Frederick Oktoberfest celebrates German culture

Oct. 22—Bavarian folk music filled the air at the Oktoberfest at the Schifferstadt Architectural Museum on Sunday.

The band, Heidi und Heimat Echo, gives people the experience of ethnic folk music from Germany, with instruments like cowbells, accordions and a flugelhorn — a trumpet with "wings."

"It's very tuned in to the mountainous regions, which is southern Germany and into Austria, parts of Switzerland ... and they like to get together after the hard working during the week, they like to get together on the weekends and have their gatherings, and there's always music, and usually dancing and singing, and it's folk type stuff," band member Mark Meuschke.

The band also wouldn't be complete without their traditional tracht garb, which consists of lederhosen for men and dirndl for women.

Over the course of two days, hundreds went to the Schifferstadt Architectural Museum to experience pieces of German culture.

Beer was plentiful. Bratwurst and pretzels filled the stomachs of hungry festival-goers. Some topped off their meals with a pumpkin strudel.

Jennie Russell, the Frederick County Landmarks Foundation president, said that Oktoberfest was very successful this year despite windy weather.

"It's a nod at our history, a nod back at our history," Russell said. "We like to showcase the impact of those original German settlers and, at the same time, sort of emphasize ... how those early immigrants were accepted and became part of this community."

There were roughly around the same number of attendees this year, she said on Sunday, but a few more vendors.

One such vendor was Stephanie Smith with her business Dirndl Lederhosen Haus, which sells tracht clothes imported from Germany and Austria. Smith also makes some herself.

She's been selling at the Oktoberfest in Frederick for about four years, and loves how immersive the experience is, with music, dancers and food.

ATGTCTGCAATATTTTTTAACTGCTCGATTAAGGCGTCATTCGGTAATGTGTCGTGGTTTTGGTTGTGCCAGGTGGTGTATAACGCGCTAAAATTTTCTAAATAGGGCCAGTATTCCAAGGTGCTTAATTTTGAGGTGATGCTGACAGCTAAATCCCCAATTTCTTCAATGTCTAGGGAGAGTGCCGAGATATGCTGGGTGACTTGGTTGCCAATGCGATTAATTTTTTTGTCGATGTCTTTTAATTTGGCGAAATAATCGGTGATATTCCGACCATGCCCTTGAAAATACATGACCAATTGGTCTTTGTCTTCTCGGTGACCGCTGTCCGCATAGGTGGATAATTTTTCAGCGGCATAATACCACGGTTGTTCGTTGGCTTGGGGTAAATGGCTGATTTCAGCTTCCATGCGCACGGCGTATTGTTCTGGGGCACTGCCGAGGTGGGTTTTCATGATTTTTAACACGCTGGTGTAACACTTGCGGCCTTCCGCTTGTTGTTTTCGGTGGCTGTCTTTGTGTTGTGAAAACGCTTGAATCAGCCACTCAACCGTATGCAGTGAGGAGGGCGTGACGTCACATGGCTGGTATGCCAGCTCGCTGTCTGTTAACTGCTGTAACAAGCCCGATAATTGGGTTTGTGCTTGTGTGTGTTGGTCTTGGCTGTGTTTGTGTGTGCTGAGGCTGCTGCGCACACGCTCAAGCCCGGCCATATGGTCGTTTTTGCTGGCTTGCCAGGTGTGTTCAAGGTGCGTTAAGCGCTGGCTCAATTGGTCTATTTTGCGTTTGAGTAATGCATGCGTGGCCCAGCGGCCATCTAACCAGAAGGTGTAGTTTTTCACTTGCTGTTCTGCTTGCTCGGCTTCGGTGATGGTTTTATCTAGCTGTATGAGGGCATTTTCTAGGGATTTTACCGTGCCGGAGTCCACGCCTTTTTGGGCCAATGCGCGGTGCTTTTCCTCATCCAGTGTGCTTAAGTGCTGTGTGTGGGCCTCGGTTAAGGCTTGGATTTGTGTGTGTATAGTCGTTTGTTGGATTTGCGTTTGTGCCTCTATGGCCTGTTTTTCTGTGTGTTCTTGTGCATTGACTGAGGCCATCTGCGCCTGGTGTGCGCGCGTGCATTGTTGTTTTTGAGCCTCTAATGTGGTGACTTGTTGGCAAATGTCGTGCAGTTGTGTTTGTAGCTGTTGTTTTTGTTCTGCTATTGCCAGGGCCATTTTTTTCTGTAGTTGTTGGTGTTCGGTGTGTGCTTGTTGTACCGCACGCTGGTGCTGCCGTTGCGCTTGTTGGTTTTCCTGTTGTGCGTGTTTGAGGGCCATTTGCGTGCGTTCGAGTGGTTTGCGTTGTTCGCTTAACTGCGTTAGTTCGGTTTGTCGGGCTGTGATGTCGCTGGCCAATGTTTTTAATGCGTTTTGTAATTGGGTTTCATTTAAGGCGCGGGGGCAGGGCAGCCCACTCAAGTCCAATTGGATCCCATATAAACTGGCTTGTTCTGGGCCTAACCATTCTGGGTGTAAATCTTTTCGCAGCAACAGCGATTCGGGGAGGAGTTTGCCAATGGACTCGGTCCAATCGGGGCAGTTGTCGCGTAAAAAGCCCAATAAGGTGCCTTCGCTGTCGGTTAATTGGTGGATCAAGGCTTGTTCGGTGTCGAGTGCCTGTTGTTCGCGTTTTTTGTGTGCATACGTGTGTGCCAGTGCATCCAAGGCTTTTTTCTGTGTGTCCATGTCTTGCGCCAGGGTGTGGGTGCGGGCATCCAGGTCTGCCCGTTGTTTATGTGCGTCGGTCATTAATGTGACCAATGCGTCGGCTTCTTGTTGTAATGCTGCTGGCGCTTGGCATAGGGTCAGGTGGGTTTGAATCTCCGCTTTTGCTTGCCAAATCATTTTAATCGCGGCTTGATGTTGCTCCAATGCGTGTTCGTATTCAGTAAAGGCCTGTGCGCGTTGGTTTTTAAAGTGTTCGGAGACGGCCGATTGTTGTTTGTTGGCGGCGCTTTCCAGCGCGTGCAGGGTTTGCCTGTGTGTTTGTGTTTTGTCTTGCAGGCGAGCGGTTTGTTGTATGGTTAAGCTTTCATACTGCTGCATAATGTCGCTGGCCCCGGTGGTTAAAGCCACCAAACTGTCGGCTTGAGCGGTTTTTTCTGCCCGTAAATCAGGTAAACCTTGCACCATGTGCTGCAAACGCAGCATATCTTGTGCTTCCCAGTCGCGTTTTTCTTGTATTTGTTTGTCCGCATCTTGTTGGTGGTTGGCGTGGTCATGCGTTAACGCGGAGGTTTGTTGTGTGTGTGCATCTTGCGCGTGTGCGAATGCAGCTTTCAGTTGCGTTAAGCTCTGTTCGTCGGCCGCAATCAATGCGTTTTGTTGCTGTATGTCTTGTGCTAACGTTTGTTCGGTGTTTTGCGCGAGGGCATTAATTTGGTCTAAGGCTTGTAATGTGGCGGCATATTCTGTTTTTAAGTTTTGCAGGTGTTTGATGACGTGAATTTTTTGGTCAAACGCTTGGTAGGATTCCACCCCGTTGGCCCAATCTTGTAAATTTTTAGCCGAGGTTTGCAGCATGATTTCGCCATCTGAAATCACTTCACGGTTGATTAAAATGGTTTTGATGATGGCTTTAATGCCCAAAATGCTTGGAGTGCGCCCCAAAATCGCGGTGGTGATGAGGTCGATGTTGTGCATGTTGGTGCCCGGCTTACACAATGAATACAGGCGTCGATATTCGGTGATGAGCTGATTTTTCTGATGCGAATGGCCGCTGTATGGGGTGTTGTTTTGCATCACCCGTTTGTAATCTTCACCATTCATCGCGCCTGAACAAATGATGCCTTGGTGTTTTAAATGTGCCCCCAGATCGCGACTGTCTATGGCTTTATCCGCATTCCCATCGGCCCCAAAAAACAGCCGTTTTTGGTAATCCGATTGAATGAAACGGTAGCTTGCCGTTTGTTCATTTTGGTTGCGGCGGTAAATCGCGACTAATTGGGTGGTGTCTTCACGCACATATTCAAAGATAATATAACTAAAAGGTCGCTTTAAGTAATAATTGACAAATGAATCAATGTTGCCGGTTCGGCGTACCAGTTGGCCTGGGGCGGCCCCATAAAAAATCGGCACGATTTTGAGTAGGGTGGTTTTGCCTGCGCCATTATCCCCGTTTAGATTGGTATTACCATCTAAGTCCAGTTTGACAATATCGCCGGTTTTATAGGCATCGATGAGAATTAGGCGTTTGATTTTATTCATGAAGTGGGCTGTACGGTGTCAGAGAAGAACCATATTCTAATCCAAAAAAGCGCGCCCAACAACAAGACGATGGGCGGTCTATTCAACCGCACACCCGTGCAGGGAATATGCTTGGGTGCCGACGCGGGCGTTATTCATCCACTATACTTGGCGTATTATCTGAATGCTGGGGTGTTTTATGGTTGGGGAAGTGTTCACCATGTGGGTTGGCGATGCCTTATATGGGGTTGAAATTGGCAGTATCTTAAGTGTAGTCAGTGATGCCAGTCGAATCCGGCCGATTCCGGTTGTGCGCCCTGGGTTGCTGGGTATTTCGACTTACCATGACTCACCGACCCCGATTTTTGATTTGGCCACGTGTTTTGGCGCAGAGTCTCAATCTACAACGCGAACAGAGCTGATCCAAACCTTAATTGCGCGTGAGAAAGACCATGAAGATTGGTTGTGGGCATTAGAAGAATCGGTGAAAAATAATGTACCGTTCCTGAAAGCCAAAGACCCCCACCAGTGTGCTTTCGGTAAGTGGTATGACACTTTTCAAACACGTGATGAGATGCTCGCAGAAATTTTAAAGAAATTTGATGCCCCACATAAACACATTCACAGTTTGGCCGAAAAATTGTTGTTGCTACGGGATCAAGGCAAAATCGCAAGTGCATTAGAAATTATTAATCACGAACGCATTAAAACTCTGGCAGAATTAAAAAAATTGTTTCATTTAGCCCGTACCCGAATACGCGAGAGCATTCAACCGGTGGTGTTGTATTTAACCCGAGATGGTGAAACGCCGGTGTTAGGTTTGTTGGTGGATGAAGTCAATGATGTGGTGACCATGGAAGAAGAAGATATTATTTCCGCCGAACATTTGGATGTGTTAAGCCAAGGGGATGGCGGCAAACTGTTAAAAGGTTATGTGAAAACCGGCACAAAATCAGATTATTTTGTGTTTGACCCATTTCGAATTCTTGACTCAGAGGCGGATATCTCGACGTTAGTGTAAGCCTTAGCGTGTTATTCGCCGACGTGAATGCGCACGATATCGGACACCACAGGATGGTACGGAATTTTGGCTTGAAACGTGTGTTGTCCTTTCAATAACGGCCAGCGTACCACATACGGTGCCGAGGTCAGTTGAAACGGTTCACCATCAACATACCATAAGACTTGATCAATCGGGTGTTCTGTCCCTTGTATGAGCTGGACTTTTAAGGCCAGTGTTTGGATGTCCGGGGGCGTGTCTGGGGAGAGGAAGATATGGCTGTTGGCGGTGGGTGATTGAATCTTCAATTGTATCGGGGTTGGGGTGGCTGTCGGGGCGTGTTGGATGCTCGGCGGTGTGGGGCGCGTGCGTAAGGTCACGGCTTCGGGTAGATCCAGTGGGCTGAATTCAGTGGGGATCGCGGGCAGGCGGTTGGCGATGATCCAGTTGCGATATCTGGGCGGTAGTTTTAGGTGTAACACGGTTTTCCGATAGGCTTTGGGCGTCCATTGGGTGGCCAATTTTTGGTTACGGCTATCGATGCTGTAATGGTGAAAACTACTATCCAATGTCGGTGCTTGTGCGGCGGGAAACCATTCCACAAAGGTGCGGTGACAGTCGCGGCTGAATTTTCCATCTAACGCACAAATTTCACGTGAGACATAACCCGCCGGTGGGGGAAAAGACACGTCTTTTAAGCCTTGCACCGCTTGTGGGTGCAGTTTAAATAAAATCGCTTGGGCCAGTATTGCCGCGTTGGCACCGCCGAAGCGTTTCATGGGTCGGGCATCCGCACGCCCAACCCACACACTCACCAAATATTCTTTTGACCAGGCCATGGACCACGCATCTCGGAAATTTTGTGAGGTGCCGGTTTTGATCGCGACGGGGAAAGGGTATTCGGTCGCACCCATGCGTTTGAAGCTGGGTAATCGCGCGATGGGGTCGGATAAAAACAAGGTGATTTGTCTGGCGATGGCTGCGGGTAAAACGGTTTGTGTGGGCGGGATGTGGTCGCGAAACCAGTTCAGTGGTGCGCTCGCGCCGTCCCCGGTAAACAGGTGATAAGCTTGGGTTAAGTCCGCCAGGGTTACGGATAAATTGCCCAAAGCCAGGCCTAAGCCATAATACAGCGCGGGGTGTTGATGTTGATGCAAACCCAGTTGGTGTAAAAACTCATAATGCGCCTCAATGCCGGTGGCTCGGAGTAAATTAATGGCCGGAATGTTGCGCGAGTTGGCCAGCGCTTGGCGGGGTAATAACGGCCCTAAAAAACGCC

Smith's mother is German, and Smith herself grew up in Germany. She loves how she can share her culture through traditional Bavarian clothing.

"It's really fun clothing to wear., It just sort of transports you into a different place and it really brings you into the Oktoberfest spirit," she said.

Meuschke's son, Torsten Meuschke was also wearing his lederhosen. Torston's wife, Marie Meuschke, was wearing her dirndl.

Though the couple isn't in the musical group, Torsten said he likes to honor his German heritage when he can. When his work has Oktoberfest Day, he also wears his lederhosen into the office, which is always a huge hit.

This was not the first time the couple had attended the Oktoberfest at the Schifferstadt. It's always a good time, they said, and Torsten said he felt like there's been a resurgence for Oktoberfest celebrations.

"In recent years, people embrace Oktoberfest more and more now because of the amount of craft breweries that have emerged in recent years around the area, in general around the world now too," he said.

Gordon Strosnider also came to get in touch with his German heritage — he's half German — and introduced his 3-year-old son Sebastian to it. They were wearing traditional Tyrolean Alpine hats, with little feathers sticking out of the band.

He loves how Frederick hosts Oktoberfest as a way to also connect with its sister city in Germany, Schifferstadt. A lot of cities don't celebrate where its original founders came from, he said.

"it's just a nice connection to the past, and bringing it to the present. And obviously, Sebastian, you know, bringing the future generations into it as well," he said.

Follow Clara Niel on Twitter: @clarasniel